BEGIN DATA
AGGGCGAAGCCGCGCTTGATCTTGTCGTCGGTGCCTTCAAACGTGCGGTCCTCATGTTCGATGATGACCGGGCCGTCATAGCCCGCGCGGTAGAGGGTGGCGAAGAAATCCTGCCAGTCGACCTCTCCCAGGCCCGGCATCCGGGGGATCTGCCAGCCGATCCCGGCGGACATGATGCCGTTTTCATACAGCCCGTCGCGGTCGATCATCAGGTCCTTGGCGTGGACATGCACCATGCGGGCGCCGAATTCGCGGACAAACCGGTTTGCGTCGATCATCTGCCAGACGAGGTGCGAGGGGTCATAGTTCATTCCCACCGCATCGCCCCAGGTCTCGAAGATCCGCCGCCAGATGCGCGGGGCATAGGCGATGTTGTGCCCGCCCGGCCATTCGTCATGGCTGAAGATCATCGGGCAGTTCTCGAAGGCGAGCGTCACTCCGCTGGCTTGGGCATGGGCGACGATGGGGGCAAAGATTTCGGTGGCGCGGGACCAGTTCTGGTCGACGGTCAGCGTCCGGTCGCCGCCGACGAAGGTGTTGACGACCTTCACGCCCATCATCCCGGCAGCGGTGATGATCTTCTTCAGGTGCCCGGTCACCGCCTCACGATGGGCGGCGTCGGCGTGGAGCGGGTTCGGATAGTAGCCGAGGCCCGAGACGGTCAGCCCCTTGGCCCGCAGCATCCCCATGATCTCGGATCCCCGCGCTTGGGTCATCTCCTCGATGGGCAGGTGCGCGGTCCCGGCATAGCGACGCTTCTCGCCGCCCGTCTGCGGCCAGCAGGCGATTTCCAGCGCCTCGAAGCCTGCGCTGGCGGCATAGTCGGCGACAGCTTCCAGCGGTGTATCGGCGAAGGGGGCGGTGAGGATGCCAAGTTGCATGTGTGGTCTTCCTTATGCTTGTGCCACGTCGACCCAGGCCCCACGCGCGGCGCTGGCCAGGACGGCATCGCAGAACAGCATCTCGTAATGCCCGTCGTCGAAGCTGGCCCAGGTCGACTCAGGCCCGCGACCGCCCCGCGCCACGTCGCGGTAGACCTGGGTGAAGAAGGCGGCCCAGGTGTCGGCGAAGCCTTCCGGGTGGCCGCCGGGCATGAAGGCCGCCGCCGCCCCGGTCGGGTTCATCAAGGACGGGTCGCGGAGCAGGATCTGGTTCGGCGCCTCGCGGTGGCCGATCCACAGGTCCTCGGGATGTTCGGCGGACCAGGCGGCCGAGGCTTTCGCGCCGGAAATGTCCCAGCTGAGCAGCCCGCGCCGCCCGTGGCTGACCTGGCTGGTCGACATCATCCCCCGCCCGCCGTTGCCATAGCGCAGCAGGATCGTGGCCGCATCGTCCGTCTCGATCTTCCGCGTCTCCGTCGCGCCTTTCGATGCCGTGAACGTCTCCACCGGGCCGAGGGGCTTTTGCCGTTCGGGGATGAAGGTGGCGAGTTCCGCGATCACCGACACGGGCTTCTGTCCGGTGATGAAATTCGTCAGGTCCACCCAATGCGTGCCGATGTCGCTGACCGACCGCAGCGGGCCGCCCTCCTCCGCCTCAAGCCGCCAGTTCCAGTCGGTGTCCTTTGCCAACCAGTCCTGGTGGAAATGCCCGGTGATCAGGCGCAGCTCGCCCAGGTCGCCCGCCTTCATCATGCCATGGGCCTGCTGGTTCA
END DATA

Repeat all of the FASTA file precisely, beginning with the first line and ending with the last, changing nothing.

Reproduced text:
AGGGCGAAGCCGCGCTTGATCTTGTCGTCGGTGCCTTCAAACGTGCGGTCCTCATGTTCGATGATGACCGGGCCGTCATAGCCCGCGCGGTAGAGGGTGGCGAAGAAATCCTGCCAGTCGACCTCTCCCAGGCCCGGCATCCGGGGGATCTGCCAGCCGATCCCGGCGGACATGATGCCGTTTTCATACAGCCCGTCGCGGTCGATCATCAGGTCCTTGGCGTGGACATGCACCATGCGGGCGCCGAATTCGCGGACAAACCGGTTTGCGTCGATCATCTGCCAGACGAGGTGCGAGGGGTCATAGTTCATTCCCACCGCATCGCCCCAGGTCTCGAAGATCCGCCGCCAGATGCGCGGGGCATAGGCGATGTTGTGCCCGCCCGGCCATTCGTCATGGCTGAAGATCATCGGGCAGTTCTCGAAGGCGAGCGTCACTCCGCTGGCTTGGGCATGGGCGACGATGGGGGCAAAGATTTCGGTGGCGCGGGACCAGTTCTGGTCGACGGTCAGCGTCCGGTCGCCGCCGACGAAGGTGTTGACGACCTTCACGCCCATCATCCCGGCAGCGGTGATGATCTTCTTCAGGTGCCCGGTCACCGCCTCACGATGGGCGGCGTCGGCGTGGAGCGGGTTCGGATAGTAGCCGAGGCCCGAGACGGTCAGCCCCTTGGCCCGCAGCATCCCCATGATCTCGGATCCCCGCGCTTGGGTCATCTCCTCGATGGGCAGGTGCGCGGTCCCGGCATAGCGACGCTTCTCGCCGCCCGTCTGCGGCCAGCAGGCGATTTCCAGCGCCTCGAAGCCTGCGCTGGCGGCATAGTCGGCGACAGCTTCCAGCGGTGTATCGGCGAAGGGGGCGGTGAGGATGCCAAGTTGCATGTGTGGTCTTCCTTATGCTTGTGCCACGTCGACCCAGGCCCCACGCGCGGCGCTGGCCAGGACGGCATCGCAGAACAGCATCTCGTAATGCCCGTCGTCGAAGCTGGCCCAGGTCGACTCAGGCCCGCGACCGCCCCGCGCCACGTCGCGGTAGACCTGGGTGAAGAAGGCGGCCCAGGTGTCGGCGAAGCCTTCCGGGTGGCCGCCGGGCATGAAGGCCGCCGCCGCCCCGGTCGGGTTCATCAAGGACGGGTCGCGGAGCAGGATCTGGTTCGGCGCCTCGCGGTGGCCGATCCACAGGTCCTCGGGATGTTCGGCGGACCAGGCGGCCGAGGCTTTCGCGCCGGAAATGTCCCAGCTGAGCAGCCCGCGCCGCCCGTGGCTGACCTGGCTGGTCGACATCATCCCCCGCCCGCCGTTGCCATAGCGCAGCAGGATCGTGGCCGCATCGTCCGTCTCGATCTTCCGCGTCTCCGTCGCGCCTTTCGATGCCGTGAACGTCTCCACCGGGCCGAGGGGCTTTTGCCGTTCGGGGATGAAGGTGGCGAGTTCCGCGATCACCGACACGGGCTTCTGTCCGGTGATGAAATTCGTCAGGTCCACCCAATGCGTGCCGATGTCGCTGACCGACCGCAGCGGGCCGCCCTCCTCCGCCTCAAGCCGCCAGTTCCAGTCGGTGTCCTTTGCCAACCAGTCCTGGTGGAAATGCCCGGTGATCAGGCGCAGCTCGCCCAGGTCGCCCGCCTTCATCATGCCATGGGCCTGCTGGTTCA